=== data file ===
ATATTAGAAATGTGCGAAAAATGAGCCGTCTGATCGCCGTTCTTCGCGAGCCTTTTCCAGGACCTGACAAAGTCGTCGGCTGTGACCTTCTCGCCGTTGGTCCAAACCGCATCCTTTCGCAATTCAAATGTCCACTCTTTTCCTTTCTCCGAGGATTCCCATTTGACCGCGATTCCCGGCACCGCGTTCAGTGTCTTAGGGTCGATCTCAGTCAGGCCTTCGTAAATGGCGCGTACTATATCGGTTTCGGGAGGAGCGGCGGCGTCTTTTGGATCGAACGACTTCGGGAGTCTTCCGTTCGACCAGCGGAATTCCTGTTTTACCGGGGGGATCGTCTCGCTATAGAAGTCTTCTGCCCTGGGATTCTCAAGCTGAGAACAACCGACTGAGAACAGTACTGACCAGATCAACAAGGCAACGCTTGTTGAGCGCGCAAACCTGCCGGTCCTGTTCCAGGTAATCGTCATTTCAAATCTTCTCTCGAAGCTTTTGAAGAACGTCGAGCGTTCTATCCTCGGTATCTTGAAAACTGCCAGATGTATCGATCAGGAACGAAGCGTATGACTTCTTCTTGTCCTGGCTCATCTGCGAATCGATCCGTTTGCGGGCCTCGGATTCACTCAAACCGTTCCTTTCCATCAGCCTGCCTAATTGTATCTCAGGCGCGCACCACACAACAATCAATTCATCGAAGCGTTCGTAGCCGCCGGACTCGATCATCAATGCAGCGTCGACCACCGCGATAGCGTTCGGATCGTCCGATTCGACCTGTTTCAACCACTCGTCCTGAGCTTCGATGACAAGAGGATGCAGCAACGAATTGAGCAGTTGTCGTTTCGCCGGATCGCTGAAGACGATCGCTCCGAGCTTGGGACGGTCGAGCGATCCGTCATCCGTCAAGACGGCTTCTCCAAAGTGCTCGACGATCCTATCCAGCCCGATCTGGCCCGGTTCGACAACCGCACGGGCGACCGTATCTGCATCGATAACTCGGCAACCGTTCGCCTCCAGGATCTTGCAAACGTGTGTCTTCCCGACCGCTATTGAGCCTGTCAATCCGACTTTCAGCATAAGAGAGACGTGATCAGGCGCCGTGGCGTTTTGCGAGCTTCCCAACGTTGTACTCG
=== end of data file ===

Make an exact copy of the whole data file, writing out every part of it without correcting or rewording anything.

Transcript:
ATATTAGAAATGTGCGAAAAATGAGCCGTCTGATCGCCGTTCTTCGCGAGCCTTTTCCAGGACCTGACAAAGTCGTCGGCTGTGACCTTCTCGCCGTTGGTCCAAACCGCATCCTTTCGCAATTCAAATGTCCACTCTTTTCCTTTCTCCGAGGATTCCCATTTGACCGCGATTCCCGGCACCGCGTTCAGTGTCTTAGGGTCGATCTCAGTCAGGCCTTCGTAAATGGCGCGTACTATATCGGTTTCGGGAGGAGCGGCGGCGTCTTTTGGATCGAACGACTTCGGGAGTCTTCCGTTCGACCAGCGGAATTCCTGTTTTACCGGGGGGATCGTCTCGCTATAGAAGTCTTCTGCCCTGGGATTCTCAAGCTGAGAACAACCGACTGAGAACAGTACTGACCAGATCAACAAGGCAACGCTTGTTGAGCGCGCAAACCTGCCGGTCCTGTTCCAGGTAATCGTCATTTCAAATCTTCTCTCGAAGCTTTTGAAGAACGTCGAGCGTTCTATCCTCGGTATCTTGAAAACTGCCAGATGTATCGATCAGGAACGAAGCGTATGACTTCTTCTTGTCCTGGCTCATCTGCGAATCGATCCGTTTGCGGGCCTCGGATTCACTCAAACCGTTCCTTTCCATCAGCCTGCCTAATTGTATCTCAGGCGCGCACCACACAACAATCAATTCATCGAAGCGTTCGTAGCCGCCGGACTCGATCATCAATGCAGCGTCGACCACCGCGATAGCGTTCGGATCGTCCGATTCGACCTGTTTCAACCACTCGTCCTGAGCTTCGATGACAAGAGGATGCAGCAACGAATTGAGCAGTTGTCGTTTCGCCGGATCGCTGAAGACGATCGCTCCGAGCTTGGGACGGTCGAGCGATCCGTCATCCGTCAAGACGGCTTCTCCAAAGTGCTCGACGATCCTATCCAGCCCGATCTGGCCCGGTTCGACAACCGCACGGGCGACCGTATCTGCATCGATAACTCGGCAACCGTTCGCCTCCAGGATCTTGCAAACGTGTGTCTTCCCGACCGCTATTGAGCCTGTCAATCCGACTTTCAGCATAAGAGAGACGTGATCAGGCGCCGTGGCGTTTTGCGAGCTTCCCAACGTTGTACTCG